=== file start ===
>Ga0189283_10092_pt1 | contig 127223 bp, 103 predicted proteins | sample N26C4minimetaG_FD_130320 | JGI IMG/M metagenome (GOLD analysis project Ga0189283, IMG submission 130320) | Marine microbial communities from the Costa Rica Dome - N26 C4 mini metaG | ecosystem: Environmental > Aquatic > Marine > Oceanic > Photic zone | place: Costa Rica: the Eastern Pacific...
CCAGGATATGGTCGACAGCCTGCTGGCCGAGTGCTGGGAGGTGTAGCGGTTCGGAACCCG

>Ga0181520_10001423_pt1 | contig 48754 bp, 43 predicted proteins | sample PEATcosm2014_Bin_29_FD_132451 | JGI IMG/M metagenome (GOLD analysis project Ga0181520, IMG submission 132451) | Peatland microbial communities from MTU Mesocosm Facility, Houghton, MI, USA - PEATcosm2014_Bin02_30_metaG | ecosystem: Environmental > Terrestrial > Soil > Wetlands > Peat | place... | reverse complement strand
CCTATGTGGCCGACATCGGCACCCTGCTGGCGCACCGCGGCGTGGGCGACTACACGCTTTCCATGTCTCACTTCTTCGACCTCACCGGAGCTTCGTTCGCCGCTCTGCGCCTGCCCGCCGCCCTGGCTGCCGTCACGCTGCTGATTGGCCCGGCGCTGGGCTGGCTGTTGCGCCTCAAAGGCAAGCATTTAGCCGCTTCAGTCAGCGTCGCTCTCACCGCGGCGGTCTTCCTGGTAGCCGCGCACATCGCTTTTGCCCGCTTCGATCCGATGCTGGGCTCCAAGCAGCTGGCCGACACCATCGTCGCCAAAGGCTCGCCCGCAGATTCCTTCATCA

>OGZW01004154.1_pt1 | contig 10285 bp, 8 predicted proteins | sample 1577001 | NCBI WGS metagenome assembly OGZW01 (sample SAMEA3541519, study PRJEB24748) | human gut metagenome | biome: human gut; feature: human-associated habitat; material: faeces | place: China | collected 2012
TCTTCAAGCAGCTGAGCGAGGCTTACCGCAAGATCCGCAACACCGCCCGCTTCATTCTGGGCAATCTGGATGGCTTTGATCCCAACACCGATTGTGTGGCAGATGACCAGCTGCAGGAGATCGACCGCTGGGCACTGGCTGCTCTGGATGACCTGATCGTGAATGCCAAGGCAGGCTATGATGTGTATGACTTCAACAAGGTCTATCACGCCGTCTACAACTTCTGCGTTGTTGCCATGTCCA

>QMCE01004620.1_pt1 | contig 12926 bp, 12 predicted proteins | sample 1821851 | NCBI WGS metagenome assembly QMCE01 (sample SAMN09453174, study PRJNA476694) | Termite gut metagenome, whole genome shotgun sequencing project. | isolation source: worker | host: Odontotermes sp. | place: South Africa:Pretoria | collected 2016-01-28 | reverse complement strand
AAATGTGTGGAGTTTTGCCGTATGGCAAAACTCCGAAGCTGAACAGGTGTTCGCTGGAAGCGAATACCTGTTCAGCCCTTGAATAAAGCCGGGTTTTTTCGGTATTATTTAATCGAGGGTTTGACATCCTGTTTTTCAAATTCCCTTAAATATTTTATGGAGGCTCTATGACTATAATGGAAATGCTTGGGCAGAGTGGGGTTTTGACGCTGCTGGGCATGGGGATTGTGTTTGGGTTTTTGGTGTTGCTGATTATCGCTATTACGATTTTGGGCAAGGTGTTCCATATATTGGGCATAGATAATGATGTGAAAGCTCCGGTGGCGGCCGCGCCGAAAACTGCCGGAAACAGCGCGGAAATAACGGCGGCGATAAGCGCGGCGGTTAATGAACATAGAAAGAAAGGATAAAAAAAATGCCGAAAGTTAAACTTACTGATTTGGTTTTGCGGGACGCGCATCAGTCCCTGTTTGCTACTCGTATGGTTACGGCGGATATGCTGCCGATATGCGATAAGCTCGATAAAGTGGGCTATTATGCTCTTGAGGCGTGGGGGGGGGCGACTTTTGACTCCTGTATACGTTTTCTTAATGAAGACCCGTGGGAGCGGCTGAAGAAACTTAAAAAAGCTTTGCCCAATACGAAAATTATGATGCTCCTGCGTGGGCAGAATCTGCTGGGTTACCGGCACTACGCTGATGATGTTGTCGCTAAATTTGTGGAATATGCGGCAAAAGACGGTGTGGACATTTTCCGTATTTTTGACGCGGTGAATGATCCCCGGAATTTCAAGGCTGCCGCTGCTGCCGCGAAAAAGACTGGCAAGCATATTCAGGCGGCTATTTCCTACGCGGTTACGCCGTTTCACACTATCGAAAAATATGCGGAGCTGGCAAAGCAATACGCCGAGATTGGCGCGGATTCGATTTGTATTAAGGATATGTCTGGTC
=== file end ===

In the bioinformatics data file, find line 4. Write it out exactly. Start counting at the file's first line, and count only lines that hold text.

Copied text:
CCTATGTGGCCGACATCGGCACCCTGCTGGCGCACCGCGGCGTGGGCGACTACACGCTTTCCATGTCTCACTTCTTCGACCTCACCGGAGCTTCGTTCGCCGCTCTGCGCCTGCCCGCCGCCCTGGCTGCCGTCACGCTGCTGATTGGCCCGGCGCTGGGCTGGCTGTTGCGCCTCAAAGGCAAGCATTTAGCCGCTTCAGTCAGCGTCGCTCTCACCGCGGCGGTCTTCCTGGTAGCCGCGCACATCGCTTTTGCCCGCTTCGATCCGATGCTGGGCTCCAAGCAGCTGGCCGACACCATCGTCGCCAAAGGCTCGCCCGCAGATTCCTTCATCA